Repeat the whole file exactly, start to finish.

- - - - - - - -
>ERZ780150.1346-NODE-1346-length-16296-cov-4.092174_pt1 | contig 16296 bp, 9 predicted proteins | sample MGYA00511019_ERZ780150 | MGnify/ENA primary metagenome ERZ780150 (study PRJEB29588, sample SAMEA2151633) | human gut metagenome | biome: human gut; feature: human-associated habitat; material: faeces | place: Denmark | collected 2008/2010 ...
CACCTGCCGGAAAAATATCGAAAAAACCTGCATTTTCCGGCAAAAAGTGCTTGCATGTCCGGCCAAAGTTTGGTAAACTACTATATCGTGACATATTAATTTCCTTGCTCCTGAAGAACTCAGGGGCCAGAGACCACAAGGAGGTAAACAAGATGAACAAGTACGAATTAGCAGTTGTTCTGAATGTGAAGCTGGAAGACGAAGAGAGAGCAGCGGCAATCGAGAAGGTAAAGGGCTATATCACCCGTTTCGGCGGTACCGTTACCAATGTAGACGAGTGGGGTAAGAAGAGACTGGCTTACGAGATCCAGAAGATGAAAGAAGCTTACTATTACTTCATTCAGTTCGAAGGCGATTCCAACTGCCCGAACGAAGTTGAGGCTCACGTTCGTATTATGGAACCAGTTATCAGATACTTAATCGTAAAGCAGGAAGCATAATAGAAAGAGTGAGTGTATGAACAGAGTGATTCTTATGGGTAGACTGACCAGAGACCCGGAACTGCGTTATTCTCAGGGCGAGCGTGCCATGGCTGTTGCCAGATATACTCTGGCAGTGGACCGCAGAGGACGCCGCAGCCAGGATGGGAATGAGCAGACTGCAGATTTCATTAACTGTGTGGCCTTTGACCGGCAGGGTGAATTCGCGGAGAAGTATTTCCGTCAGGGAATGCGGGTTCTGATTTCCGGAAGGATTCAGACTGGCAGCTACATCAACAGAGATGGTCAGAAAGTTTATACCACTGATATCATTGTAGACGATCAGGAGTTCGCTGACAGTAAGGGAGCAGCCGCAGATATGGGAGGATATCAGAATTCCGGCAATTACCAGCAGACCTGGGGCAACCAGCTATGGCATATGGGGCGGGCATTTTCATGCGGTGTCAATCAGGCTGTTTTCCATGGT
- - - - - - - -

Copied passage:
>ERZ780150.1346-NODE-1346-length-16296-cov-4.092174_pt1 | contig 16296 bp, 9 predicted proteins | sample MGYA00511019_ERZ780150 | MGnify/ENA primary metagenome ERZ780150 (study PRJEB29588, sample SAMEA2151633) | human gut metagenome | biome: human gut; feature: human-associated habitat; material: faeces | place: Denmark | collected 2008/2010 ...
CACCTGCCGGAAAAATATCGAAAAAACCTGCATTTTCCGGCAAAAAGTGCTTGCATGTCCGGCCAAAGTTTGGTAAACTACTATATCGTGACATATTAATTTCCTTGCTCCTGAAGAACTCAGGGGCCAGAGACCACAAGGAGGTAAACAAGATGAACAAGTACGAATTAGCAGTTGTTCTGAATGTGAAGCTGGAAGACGAAGAGAGAGCAGCGGCAATCGAGAAGGTAAAGGGCTATATCACCCGTTTCGGCGGTACCGTTACCAATGTAGACGAGTGGGGTAAGAAGAGACTGGCTTACGAGATCCAGAAGATGAAAGAAGCTTACTATTACTTCATTCAGTTCGAAGGCGATTCCAACTGCCCGAACGAAGTTGAGGCTCACGTTCGTATTATGGAACCAGTTATCAGATACTTAATCGTAAAGCAGGAAGCATAATAGAAAGAGTGAGTGTATGAACAGAGTGATTCTTATGGGTAGACTGACCAGAGACCCGGAACTGCGTTATTCTCAGGGCGAGCGTGCCATGGCTGTTGCCAGATATACTCTGGCAGTGGACCGCAGAGGACGCCGCAGCCAGGATGGGAATGAGCAGACTGCAGATTTCATTAACTGTGTGGCCTTTGACCGGCAGGGTGAATTCGCGGAGAAGTATTTCCGTCAGGGAATGCGGGTTCTGATTTCCGGAAGGATTCAGACTGGCAGCTACATCAACAGAGATGGTCAGAAAGTTTATACCACTGATATCATTGTAGACGATCAGGAGTTCGCTGACAGTAAGGGAGCAGCCGCAGATATGGGAGGATATCAGAATTCCGGCAATTACCAGCAGACCTGGGGCAACCAGCTATGGCATATGGGGCGGGCATTTTCATGCGGTGTCAATCAGGCTGTTTTCCATGGT